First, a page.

James Forsyth

The Tory modernisers are Margaret Thatcher’s true heirs

The Tory modernisers are Margaret Thatcher's true heirs
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Margaret Thatcher’s death has inevitably prompted intense reflection among Tories about what lessons the party should learn from her time in office. ‘We must finish the job’ is the refrain on the lips of Thatcherite ministers, and there are more of those today than there were a year ago. The experience of office has had a radicalising effect on the Cameroons. To be sure, today’s circumstances are not the same as those of 1979 or ’89. Her exact policy prescription is not what is required. This is something that Thatcher, a politician who relished fresh thinking, would have appreciated. But what the party does need is the spirit of Thatcherism, that understanding of what a centre-right party should be in the modern age.

Thatcher understood that it was not enough for a Conservative government to  seek to conserve things. In a world in which change is inevitable and the Labour party, the academic establishment and the self-appointed representatives of civil society are all doing their best to move the country to the left, Conservatives have to do more than to try and hold the line.  As she warned in her 1982 conference speech (arguably her best), ‘Where the left stood yesterday the centre stands today.’ This makes it imperative that, in government, the Tories move the centre to the right.

Thatcher grasped that, while Karl Marx’s political economy is wrong, there is something to be taken from his understanding of how politics works. Council house sales created a new class of property owners, privatisation a new private-sector workforce, and economic and regulatory reform empowered the entrepreneur. Cameron is, in places, trying to do something similar.

His deficit reduction plan is based around shrinking the public sector and expanding the private sector. His Chancellor and chief political strategist, George Osborne, is constantly looking for new ways to create Tory voters. But they have yet to come up with anything as dramatic or as effective as Thatcherism. Their ‘invitation to join the government of Britain’ didn’t have anywhere near the same appeal as the chance to buy your own home.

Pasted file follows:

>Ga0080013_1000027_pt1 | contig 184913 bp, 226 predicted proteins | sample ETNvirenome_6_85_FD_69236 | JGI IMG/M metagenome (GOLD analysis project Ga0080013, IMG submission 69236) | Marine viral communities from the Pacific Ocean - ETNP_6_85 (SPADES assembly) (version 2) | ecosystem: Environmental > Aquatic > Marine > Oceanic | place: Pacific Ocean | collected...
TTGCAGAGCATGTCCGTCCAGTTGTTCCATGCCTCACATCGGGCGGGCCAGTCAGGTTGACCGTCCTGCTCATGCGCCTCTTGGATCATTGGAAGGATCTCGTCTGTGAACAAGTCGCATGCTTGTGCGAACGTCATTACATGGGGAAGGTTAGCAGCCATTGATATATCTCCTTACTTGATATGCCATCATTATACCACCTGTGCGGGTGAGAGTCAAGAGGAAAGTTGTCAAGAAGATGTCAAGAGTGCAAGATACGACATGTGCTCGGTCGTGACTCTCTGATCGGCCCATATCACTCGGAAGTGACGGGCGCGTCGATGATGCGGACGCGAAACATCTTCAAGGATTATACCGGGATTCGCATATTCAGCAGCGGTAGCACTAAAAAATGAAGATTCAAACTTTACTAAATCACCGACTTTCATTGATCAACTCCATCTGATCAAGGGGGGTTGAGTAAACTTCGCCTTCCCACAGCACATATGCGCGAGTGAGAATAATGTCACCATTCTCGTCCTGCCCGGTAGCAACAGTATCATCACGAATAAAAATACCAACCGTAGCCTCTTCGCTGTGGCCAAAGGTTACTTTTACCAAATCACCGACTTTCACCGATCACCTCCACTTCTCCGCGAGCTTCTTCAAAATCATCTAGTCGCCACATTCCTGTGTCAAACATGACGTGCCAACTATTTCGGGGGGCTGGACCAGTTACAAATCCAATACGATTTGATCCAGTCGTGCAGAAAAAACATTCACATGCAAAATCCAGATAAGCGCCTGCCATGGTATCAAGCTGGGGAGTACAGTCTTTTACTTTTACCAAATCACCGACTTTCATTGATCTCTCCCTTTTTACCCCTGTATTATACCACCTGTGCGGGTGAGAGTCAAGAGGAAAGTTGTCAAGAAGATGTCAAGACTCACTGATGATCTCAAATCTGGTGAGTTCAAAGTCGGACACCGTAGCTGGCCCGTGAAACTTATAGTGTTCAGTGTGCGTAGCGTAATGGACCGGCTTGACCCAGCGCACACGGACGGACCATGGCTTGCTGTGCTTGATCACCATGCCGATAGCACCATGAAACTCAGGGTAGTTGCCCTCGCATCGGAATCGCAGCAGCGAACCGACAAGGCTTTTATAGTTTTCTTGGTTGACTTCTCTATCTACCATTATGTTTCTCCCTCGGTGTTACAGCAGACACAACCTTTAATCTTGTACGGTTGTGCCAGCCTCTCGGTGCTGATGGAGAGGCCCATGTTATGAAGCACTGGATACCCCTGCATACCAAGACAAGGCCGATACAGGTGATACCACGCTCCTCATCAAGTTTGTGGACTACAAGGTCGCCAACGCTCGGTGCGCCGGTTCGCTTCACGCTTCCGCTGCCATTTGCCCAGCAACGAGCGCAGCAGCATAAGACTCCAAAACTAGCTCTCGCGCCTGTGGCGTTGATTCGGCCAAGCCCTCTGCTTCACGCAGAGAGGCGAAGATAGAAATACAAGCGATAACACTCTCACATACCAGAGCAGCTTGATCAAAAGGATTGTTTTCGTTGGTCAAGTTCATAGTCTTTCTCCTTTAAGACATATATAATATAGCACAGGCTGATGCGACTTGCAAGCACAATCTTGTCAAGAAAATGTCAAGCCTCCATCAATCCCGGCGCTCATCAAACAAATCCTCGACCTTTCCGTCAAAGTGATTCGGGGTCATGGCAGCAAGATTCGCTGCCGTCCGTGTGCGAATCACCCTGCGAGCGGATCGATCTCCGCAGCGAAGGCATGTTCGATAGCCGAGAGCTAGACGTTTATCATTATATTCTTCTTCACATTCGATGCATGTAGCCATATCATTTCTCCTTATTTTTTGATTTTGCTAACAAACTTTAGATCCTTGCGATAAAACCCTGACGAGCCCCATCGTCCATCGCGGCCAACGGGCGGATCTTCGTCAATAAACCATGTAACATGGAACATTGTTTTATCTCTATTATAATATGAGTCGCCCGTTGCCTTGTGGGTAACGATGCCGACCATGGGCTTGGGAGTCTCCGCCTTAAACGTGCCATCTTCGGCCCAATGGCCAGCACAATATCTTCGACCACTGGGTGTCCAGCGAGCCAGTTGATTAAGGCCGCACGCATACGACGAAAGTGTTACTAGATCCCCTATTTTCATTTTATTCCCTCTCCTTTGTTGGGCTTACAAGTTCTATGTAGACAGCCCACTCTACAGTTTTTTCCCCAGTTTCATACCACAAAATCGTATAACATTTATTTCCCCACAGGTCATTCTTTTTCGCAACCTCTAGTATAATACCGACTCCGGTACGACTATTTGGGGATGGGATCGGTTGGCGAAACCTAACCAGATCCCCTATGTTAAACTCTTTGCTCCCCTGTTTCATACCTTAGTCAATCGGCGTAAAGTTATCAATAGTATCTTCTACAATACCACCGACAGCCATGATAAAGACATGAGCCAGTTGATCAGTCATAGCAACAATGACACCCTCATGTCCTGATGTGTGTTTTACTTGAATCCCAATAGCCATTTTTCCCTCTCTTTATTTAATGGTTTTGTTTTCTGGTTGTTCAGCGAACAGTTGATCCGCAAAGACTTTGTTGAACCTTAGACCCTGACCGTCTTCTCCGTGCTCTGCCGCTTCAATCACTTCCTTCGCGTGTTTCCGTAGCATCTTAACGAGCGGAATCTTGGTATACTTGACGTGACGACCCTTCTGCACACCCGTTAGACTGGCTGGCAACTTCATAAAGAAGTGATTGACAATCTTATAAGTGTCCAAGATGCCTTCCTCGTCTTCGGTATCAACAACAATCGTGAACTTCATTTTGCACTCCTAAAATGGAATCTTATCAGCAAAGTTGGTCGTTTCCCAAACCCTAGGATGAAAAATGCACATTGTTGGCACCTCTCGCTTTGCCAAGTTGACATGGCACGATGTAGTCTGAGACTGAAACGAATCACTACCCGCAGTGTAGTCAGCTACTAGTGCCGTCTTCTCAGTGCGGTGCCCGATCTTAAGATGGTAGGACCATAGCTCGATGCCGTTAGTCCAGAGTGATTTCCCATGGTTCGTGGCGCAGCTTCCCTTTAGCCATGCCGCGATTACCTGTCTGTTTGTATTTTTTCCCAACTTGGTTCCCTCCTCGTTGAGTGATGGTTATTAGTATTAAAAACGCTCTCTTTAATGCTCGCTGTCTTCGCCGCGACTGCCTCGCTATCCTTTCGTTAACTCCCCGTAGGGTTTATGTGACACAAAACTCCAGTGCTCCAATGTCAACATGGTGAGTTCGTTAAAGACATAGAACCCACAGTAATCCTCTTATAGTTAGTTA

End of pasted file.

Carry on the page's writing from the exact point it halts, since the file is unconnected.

A second lesson from Thatcher for today’s Tories is that they must be the anti-establishment party. She understood that deference was dead and that a Tory party that was seen as the political wing of the elite would not win elections. She presented the Tories as the little man’s ally against big government. Even as Prime Minister, she would criticise the government and the bureaucracy, something that Steve Hilton tried and failed to persuade Cameron to do. She also rejected the cosy corporatist stitch-ups that Edward Heath had been so attracted to.

Cameron finds it harder to portray himself as an insurgent. Straight after he paid tribute to Thatcher on Monday night for ‘how she fought her way’ to power with ‘the odds stacked against her’, a close friend of his ruefully remarked that ‘it is the disadvantage of his class that he’ll never be able to say that about himself’.

His background is as establishment as they come. But his bigger problem is that he can also have a rather establishment mindset, and many of those around him share his privileged perspective. There are, to adapt Harold Macmillan, too many Old Etonians and too few Old Estonians in Cameron’s No. 10. In opposition, I remember one of his closest aides saying ‘David and Ed [Llewellyn, his chief of staff] believe that once the right people are holding the red boxes again everything will be all right.’ Too much of that attitude has been carried into government.

Thatcher spoke instinctively of ‘our people’. This term was a broader one than her critics, and some of her allies, like to admit. It described those who were meant to benefit from her reforms, many of whom were people who would not have voted Tory before.

In 2010, David Cameron didn’t have a ‘people’. Rather, he tried to be a unifying national figure. But if you are for everybody, you are ultimately for nobody. Partly out of necessity, he is trying to rectify this error. The government is now, in a phrase that Cameron and Osborne have taken to using at every opportunity, for ‘hard-working people’. This, though, needs to be more than a sound-bite. It must be the golden thread running through all their policies.

An argument will rage in the Tory party about who Thatcher’s true heirs are. This is not a debate that the modernisers should shrink from: they have a good claim to this inheritance. It is more than a coincidence that three of the most Thatcherite things that this coalition government is doing are being pushed through by the three most prominent modernisers. Michael Gove is reforming education in the way that Thatcher’s mentor Sir Keith Joseph would have liked to have done. Francis Maude, who served under her as a minister, is pursuing thrift and efficiency across government from his perch at the Cabinet Office. And Nick Boles, as planning minister, is trying to enact structural changes to the planning system which will ensure that Britain remains a property-owning democracy. These agendas are all characterised by a very Thatcherite impatience with the established order and a willingness to challenge entrenched interests.

It is testament to Margaret Thatcher that the 2010 intake was the most Thatcherite set of Tories yet elected. It is also, appropriately,  the most socially diverse. I suspect that it is from this group that Britain’s next Thatcheresque prime minister will come. That may be her final triumph.